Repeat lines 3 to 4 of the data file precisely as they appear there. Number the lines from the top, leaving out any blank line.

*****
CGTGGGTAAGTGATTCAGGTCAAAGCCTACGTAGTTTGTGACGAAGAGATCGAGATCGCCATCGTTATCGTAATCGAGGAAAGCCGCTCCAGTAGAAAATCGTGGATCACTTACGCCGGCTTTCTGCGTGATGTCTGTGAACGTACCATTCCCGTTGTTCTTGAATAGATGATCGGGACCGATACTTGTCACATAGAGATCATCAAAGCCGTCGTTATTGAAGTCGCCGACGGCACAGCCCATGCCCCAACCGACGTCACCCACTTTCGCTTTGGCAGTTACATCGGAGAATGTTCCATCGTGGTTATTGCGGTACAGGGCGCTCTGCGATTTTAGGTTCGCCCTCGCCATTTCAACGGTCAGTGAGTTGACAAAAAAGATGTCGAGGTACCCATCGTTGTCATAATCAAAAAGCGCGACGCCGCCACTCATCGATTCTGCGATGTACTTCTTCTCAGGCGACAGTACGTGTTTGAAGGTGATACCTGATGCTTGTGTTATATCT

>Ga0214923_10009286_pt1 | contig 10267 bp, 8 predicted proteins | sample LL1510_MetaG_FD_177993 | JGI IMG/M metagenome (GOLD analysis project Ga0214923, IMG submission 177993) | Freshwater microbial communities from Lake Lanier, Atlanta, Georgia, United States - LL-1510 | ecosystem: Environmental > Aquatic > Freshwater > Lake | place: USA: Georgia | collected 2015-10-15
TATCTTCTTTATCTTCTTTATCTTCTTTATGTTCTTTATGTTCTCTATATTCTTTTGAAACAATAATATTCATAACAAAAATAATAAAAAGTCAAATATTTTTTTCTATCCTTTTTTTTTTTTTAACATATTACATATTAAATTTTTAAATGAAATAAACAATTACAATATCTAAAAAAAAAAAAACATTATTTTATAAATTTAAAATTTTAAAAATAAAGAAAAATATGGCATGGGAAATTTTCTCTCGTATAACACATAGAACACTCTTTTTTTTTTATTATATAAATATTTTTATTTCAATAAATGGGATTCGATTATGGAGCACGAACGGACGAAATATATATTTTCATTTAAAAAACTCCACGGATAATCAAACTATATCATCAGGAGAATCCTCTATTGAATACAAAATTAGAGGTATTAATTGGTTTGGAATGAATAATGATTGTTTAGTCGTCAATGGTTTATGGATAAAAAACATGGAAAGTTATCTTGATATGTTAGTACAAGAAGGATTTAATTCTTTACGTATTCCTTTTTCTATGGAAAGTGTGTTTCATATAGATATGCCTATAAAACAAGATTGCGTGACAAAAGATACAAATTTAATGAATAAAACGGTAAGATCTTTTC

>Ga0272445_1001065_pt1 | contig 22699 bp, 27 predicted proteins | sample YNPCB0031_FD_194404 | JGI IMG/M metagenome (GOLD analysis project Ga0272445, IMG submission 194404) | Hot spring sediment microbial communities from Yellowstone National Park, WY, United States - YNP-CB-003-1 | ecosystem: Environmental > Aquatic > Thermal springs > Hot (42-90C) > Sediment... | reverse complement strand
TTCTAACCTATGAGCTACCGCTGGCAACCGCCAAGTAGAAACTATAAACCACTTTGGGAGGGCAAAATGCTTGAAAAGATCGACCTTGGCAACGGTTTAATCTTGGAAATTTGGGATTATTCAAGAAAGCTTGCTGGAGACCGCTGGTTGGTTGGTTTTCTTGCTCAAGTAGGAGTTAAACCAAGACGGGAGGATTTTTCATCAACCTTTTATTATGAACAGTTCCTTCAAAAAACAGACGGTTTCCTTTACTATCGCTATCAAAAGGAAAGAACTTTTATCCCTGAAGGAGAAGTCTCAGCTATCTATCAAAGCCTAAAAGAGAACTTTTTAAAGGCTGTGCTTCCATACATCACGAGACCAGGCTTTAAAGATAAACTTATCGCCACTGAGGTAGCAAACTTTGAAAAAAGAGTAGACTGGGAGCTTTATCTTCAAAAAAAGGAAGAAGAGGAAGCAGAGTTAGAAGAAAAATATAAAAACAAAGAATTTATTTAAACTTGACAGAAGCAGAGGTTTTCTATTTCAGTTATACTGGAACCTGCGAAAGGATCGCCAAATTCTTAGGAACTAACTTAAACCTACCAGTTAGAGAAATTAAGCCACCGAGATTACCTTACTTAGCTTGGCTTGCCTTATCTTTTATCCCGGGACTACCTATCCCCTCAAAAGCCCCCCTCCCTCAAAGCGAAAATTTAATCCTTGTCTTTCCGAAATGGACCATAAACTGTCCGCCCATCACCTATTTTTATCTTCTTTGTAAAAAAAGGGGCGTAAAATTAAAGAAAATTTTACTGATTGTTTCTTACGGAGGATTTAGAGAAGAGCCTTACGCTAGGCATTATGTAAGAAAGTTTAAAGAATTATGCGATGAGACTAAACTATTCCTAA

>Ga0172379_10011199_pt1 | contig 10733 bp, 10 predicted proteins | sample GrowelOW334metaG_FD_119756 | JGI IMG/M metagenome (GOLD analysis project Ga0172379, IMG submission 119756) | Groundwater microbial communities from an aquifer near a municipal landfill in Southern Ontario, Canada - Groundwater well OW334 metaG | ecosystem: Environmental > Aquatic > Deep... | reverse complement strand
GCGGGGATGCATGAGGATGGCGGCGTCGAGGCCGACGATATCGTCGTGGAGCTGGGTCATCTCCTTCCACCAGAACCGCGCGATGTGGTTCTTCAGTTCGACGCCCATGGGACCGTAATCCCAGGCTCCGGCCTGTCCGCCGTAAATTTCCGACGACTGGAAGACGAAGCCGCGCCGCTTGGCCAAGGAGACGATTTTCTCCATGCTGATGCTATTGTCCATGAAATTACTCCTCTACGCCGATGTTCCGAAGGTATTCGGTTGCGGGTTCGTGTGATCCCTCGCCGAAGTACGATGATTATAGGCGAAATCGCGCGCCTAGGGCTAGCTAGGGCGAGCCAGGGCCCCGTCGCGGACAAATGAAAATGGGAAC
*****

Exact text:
TATCTTCTTTATCTTCTTTATCTTCTTTATGTTCTTTATGTTCTCTATATTCTTTTGAAACAATAATATTCATAACAAAAATAATAAAAAGTCAAATATTTTTTTCTATCCTTTTTTTTTTTTTAACATATTACATATTAAATTTTTAAATGAAATAAACAATTACAATATCTAAAAAAAAAAAAACATTATTTTATAAATTTAAAATTTTAAAAATAAAGAAAAATATGGCATGGGAAATTTTCTCTCGTATAACACATAGAACACTCTTTTTTTTTTATTATATAAATATTTTTATTTCAATAAATGGGATTCGATTATGGAGCACGAACGGACGAAATATATATTTTCATTTAAAAAACTCCACGGATAATCAAACTATATCATCAGGAGAATCCTCTATTGAATACAAAATTAGAGGTATTAATTGGTTTGGAATGAATAATGATTGTTTAGTCGTCAATGGTTTATGGATAAAAAACATGGAAAGTTATCTTGATATGTTAGTACAAGAAGGATTTAATTCTTTACGTATTCCTTTTTCTATGGAAAGTGTGTTTCATATAGATATGCCTATAAAACAAGATTGCGTGACAAAAGATACAAATTTAATGAATAAAACGGTAAGATCTTTTC

>Ga0272445_1001065_pt1 | contig 22699 bp, 27 predicted proteins | sample YNPCB0031_FD_194404 | JGI IMG/M metagenome (GOLD analysis project Ga0272445, IMG submission 194404) | Hot spring sediment microbial communities from Yellowstone National Park, WY, United States - YNP-CB-003-1 | ecosystem: Environmental > Aquatic > Thermal springs > Hot (42-90C) > Sediment... | reverse complement strand